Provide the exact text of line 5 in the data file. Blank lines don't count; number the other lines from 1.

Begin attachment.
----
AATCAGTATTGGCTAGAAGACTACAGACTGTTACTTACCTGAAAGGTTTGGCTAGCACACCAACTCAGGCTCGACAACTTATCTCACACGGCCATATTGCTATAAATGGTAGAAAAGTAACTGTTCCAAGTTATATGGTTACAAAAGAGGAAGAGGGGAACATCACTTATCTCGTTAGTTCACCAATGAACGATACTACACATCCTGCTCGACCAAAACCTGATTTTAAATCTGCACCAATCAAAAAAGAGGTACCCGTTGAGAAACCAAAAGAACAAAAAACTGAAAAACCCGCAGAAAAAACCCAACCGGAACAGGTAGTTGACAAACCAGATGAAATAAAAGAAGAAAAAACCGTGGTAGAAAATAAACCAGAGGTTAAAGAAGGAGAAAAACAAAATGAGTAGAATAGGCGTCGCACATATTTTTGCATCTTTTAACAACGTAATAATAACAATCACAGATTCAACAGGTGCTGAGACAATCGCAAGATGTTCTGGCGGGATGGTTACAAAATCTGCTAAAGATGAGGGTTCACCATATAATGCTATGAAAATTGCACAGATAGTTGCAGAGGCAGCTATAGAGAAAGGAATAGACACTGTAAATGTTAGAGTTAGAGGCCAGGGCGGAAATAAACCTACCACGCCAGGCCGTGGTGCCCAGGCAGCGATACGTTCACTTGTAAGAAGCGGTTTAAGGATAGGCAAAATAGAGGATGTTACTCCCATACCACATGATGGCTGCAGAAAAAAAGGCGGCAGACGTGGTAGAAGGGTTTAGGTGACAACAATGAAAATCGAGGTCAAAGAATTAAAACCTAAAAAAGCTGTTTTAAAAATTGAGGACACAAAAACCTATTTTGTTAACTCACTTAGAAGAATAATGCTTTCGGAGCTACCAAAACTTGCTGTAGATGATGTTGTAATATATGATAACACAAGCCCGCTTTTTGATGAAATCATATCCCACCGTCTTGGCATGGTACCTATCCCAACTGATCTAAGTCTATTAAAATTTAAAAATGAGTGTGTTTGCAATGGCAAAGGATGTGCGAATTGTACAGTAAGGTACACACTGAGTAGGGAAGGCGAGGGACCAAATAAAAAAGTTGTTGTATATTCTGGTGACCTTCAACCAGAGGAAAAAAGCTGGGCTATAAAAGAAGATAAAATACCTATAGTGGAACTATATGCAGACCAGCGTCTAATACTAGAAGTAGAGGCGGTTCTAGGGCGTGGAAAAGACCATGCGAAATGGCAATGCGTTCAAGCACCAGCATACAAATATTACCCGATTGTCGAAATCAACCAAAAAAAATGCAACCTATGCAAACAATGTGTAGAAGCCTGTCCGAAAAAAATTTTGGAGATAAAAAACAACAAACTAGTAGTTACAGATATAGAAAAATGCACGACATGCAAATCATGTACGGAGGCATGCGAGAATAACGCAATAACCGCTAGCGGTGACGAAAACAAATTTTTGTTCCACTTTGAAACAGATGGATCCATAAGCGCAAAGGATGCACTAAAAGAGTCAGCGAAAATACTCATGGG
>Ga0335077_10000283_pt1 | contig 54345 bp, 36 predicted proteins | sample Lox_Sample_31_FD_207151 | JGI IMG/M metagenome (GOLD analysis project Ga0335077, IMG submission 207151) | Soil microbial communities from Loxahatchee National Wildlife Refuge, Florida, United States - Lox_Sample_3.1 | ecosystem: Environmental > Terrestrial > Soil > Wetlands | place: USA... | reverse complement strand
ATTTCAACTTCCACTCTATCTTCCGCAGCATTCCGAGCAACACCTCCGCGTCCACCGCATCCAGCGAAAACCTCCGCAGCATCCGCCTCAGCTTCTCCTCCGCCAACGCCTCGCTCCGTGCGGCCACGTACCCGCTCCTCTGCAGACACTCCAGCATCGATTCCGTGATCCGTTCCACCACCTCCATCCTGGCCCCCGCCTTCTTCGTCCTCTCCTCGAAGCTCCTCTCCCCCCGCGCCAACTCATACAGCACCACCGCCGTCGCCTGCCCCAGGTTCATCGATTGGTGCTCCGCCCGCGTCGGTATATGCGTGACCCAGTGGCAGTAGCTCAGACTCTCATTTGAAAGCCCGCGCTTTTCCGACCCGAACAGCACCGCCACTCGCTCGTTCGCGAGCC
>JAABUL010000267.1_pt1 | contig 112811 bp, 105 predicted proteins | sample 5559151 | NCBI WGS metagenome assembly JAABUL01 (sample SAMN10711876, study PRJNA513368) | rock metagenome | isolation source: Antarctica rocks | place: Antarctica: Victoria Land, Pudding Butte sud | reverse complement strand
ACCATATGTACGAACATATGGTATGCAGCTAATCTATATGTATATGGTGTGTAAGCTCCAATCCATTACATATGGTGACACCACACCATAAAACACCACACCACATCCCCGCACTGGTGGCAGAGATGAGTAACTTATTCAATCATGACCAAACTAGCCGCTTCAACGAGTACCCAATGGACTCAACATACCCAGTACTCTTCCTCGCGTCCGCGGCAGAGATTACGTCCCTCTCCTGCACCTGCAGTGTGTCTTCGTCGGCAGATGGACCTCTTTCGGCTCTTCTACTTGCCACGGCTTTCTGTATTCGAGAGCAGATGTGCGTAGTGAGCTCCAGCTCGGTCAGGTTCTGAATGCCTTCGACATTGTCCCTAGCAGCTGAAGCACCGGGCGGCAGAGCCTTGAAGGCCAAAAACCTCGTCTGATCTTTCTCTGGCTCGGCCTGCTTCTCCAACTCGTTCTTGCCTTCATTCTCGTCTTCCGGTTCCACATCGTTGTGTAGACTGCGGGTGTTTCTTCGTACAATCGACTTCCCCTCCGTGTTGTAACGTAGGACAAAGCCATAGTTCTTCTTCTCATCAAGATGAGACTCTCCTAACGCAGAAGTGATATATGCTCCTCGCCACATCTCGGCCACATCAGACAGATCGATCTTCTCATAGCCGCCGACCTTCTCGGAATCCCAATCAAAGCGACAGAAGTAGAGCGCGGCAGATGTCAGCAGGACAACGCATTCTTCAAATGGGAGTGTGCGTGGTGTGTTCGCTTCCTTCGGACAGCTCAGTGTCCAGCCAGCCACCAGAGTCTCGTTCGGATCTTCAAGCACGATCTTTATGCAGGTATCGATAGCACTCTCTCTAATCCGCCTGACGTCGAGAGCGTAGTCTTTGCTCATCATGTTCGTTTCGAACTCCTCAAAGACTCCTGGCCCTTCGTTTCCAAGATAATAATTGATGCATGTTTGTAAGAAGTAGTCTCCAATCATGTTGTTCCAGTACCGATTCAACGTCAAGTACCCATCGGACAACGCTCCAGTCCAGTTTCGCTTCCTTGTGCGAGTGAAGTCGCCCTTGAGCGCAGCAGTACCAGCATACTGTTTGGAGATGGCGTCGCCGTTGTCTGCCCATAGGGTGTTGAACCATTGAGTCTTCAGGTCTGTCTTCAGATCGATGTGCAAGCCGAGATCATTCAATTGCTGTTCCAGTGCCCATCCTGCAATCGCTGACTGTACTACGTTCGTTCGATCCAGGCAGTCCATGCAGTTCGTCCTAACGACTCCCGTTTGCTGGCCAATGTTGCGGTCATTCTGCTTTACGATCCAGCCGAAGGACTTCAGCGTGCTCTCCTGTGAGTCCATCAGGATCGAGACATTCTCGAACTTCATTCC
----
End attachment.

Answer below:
ACCATATGTACGAACATATGGTATGCAGCTAATCTATATGTATATGGTGTGTAAGCTCCAATCCATTACATATGGTGACACCACACCATAAAACACCACACCACATCCCCGCACTGGTGGCAGAGATGAGTAACTTATTCAATCATGACCAAACTAGCCGCTTCAACGAGTACCCAATGGACTCAACATACCCAGTACTCTTCCTCGCGTCCGCGGCAGAGATTACGTCCCTCTCCTGCACCTGCAGTGTGTCTTCGTCGGCAGATGGACCTCTTTCGGCTCTTCTACTTGCCACGGCTTTCTGTATTCGAGAGCAGATGTGCGTAGTGAGCTCCAGCTCGGTCAGGTTCTGAATGCCTTCGACATTGTCCCTAGCAGCTGAAGCACCGGGCGGCAGAGCCTTGAAGGCCAAAAACCTCGTCTGATCTTTCTCTGGCTCGGCCTGCTTCTCCAACTCGTTCTTGCCTTCATTCTCGTCTTCCGGTTCCACATCGTTGTGTAGACTGCGGGTGTTTCTTCGTACAATCGACTTCCCCTCCGTGTTGTAACGTAGGACAAAGCCATAGTTCTTCTTCTCATCAAGATGAGACTCTCCTAACGCAGAAGTGATATATGCTCCTCGCCACATCTCGGCCACATCAGACAGATCGATCTTCTCATAGCCGCCGACCTTCTCGGAATCCCAATCAAAGCGACAGAAGTAGAGCGCGGCAGATGTCAGCAGGACAACGCATTCTTCAAATGGGAGTGTGCGTGGTGTGTTCGCTTCCTTCGGACAGCTCAGTGTCCAGCCAGCCACCAGAGTCTCGTTCGGATCTTCAAGCACGATCTTTATGCAGGTATCGATAGCACTCTCTCTAATCCGCCTGACGTCGAGAGCGTAGTCTTTGCTCATCATGTTCGTTTCGAACTCCTCAAAGACTCCTGGCCCTTCGTTTCCAAGATAATAATTGATGCATGTTTGTAAGAAGTAGTCTCCAATCATGTTGTTCCAGTACCGATTCAACGTCAAGTACCCATCGGACAACGCTCCAGTCCAGTTTCGCTTCCTTGTGCGAGTGAAGTCGCCCTTGAGCGCAGCAGTACCAGCATACTGTTTGGAGATGGCGTCGCCGTTGTCTGCCCATAGGGTGTTGAACCATTGAGTCTTCAGGTCTGTCTTCAGATCGATGTGCAAGCCGAGATCATTCAATTGCTGTTCCAGTGCCCATCCTGCAATCGCTGACTGTACTACGTTCGTTCGATCCAGGCAGTCCATGCAGTTCGTCCTAACGACTCCCGTTTGCTGGCCAATGTTGCGGTCATTCTGCTTTACGATCCAGCCGAAGGACTTCAGCGTGCTCTCCTGTGAGTCCATCAGGATCGAGACATTCTCGAACTTCATTCC